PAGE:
The latest issue of Critical Review (Volume 18, nos. 1-3) centers around Philip E. Converse’s 1964 seminal paper, “The Nature of Belief Systems in the Mass Publics.” Editor Jeffrey Friedman explains the role of his opening essay, which precedes a reprint of the 1964 Converse classic, as well as the structure of the whole issue “…Rather than commenting on their [symposium authors] contributions, I see my task as that of inducing outsiders to the post-Converse literature to read the informative articles published here–by explicating the one that gave rise to them all, “The Nature of Belief Systems” itself. Readers seeking an historical overview of the issues at stake should turn to Stephan Earl Benett’s article below. A thematic treatment of the main lines of scholarly debate “after Converse” is provided by Donald Kinder’s paper. James Fishkin, Doris Graber, Russell Hardin, Arthur Lupia, and Samuel Popkin argue out some of the normative and theoretical implications that have been derived from Converse. And Scott Althaus, Samuel DeCanio, Ilya Somin, and Gregory Wawro focus, albeit not exclusively, on how “Conversean” ideas can be further applied in political and historical research.”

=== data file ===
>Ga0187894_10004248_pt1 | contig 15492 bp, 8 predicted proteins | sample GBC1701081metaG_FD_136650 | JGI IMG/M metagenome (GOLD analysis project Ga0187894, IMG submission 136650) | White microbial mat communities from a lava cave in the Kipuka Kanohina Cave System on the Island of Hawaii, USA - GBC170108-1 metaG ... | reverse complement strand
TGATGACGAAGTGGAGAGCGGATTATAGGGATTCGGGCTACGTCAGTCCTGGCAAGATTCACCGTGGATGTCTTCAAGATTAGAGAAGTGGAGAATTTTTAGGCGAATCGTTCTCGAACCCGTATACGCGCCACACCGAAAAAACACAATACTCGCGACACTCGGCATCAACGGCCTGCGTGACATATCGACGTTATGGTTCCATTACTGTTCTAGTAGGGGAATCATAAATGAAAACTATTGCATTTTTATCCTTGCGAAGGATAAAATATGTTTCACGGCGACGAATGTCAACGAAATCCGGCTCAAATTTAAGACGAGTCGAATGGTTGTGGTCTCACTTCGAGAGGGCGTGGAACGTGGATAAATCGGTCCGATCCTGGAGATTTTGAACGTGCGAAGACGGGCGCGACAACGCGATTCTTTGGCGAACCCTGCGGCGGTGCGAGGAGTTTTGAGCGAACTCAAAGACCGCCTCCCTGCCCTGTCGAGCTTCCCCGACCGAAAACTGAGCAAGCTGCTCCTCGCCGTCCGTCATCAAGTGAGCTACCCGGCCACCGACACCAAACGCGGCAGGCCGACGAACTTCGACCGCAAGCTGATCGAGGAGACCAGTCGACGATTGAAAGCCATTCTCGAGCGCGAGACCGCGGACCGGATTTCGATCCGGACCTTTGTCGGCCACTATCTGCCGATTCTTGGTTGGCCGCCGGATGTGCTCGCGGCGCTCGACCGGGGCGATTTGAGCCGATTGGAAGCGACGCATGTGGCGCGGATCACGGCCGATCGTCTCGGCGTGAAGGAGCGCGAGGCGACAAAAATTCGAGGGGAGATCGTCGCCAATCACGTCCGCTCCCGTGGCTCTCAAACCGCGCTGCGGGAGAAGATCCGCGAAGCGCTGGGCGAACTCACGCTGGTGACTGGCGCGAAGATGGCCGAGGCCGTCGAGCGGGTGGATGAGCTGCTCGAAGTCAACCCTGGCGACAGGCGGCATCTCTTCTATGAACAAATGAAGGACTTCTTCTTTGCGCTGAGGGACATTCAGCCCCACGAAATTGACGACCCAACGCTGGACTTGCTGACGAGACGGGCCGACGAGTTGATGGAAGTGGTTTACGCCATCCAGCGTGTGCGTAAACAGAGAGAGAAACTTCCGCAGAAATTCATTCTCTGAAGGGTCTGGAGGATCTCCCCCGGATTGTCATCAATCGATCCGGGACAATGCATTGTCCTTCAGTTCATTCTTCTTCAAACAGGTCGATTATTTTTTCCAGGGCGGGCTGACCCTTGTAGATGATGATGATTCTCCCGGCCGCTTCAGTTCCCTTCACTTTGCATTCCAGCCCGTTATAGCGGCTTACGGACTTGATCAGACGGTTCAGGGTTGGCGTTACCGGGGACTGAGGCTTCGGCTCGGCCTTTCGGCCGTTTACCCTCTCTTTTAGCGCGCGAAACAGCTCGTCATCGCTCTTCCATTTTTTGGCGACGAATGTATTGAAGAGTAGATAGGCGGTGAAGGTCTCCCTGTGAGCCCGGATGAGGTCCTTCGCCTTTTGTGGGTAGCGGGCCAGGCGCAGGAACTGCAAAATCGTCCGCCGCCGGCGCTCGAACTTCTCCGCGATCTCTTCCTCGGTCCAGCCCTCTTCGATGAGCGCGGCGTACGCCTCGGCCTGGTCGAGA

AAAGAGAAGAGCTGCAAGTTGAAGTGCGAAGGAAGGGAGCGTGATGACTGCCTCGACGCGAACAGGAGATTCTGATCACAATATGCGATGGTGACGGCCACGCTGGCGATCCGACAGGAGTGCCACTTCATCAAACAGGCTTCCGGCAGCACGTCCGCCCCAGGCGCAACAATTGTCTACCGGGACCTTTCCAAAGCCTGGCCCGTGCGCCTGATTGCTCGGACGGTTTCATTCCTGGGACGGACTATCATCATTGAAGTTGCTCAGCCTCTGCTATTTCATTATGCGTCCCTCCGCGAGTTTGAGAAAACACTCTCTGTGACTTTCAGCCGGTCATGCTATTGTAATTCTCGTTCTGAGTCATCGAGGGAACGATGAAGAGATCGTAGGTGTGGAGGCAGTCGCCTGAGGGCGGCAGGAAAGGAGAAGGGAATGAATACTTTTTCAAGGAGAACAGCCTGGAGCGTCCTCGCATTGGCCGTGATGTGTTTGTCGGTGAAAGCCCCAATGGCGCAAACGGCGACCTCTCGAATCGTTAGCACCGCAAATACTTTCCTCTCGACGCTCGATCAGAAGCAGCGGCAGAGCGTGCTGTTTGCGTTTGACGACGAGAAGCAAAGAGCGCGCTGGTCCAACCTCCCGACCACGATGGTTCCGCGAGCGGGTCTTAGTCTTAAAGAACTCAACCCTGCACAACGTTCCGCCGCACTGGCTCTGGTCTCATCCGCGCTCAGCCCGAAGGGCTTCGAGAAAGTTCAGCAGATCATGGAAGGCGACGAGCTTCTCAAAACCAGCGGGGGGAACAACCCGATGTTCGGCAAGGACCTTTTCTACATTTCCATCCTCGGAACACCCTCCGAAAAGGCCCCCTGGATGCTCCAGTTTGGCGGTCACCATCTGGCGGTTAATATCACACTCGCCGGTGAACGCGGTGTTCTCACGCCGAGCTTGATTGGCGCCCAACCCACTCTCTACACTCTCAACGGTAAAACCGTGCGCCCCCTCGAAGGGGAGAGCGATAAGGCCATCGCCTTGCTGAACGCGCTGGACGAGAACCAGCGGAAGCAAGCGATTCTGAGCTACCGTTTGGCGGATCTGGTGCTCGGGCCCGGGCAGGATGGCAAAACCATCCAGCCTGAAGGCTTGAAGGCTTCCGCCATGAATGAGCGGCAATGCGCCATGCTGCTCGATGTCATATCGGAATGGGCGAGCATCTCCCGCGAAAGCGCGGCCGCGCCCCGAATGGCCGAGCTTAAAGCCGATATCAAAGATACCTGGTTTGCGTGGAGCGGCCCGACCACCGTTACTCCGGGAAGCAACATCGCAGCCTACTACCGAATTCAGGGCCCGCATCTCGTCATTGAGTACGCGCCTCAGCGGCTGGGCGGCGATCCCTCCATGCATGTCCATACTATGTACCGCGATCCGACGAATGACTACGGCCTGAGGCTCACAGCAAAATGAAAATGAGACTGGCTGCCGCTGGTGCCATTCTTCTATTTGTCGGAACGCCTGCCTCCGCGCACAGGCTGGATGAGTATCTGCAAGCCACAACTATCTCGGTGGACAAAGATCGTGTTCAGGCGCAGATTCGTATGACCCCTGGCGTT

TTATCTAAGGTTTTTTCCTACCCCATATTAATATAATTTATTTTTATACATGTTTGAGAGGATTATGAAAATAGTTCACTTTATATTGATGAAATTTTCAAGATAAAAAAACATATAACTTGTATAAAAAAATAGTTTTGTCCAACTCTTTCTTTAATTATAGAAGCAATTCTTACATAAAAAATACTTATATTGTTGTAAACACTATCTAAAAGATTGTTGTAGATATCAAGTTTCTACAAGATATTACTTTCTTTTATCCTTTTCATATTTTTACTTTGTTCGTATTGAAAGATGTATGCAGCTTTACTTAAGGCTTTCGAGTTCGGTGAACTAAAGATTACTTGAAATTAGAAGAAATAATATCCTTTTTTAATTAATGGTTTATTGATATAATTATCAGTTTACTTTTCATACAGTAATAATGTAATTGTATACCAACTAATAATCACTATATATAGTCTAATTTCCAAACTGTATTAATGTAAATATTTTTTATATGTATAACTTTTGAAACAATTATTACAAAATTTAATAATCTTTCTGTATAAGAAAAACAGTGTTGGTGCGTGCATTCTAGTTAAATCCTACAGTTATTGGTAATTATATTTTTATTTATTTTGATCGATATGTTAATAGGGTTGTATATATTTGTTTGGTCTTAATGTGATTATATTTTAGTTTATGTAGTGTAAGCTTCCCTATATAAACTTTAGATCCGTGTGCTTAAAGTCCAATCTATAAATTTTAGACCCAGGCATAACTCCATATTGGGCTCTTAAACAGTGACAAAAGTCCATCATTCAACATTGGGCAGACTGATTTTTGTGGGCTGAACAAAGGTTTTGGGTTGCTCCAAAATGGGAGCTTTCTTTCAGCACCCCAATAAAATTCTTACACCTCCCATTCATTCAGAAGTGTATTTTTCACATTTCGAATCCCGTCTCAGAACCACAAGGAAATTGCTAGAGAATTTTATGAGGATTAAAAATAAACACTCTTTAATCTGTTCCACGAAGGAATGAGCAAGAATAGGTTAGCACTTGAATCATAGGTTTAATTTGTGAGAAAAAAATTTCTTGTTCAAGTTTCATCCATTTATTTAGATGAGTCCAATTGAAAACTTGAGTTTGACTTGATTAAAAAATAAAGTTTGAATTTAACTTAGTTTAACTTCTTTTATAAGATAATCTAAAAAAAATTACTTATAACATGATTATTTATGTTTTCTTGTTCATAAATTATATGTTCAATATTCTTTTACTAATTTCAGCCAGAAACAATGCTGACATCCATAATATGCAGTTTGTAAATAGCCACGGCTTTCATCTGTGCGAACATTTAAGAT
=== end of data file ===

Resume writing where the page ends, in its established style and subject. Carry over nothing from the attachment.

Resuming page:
The issue comes to a crescendo with a response piece from Converse himself, called “Democratic Theory and Electoral Reality.”
Abstract of “Democratic Theory and Electoral Reality”:
In response to the dozen essays published here, which relate my 1964 paper on “The Nature of Belief Systems in the Mass Publics” to normative requirements of democratic theory, I note, inter alia, a major misinterpretation of my old argument, as well as needed revisions of that argument in the light of intervening data.Then I address the degree to which there may be some long-term secular change in the parameters that I originally laid out. In the final section, I provide a case study of public understanding of factual trends in federal tax policy in recent decades which seems commendably veridical on average.The preferences of the public thereon add up to a remarkably clear popular mandate. But this mandate seems to disappear rather magically in the voting booth, probably due to a combination of limited contextual information on the public side, and considerable skill on the elite side in manipulating apparent political realities.
Current issues of Critical Review are not available online from the Penn website (back issues from 1996-2005 are) but are available, including this issue, in print at Van Pelt.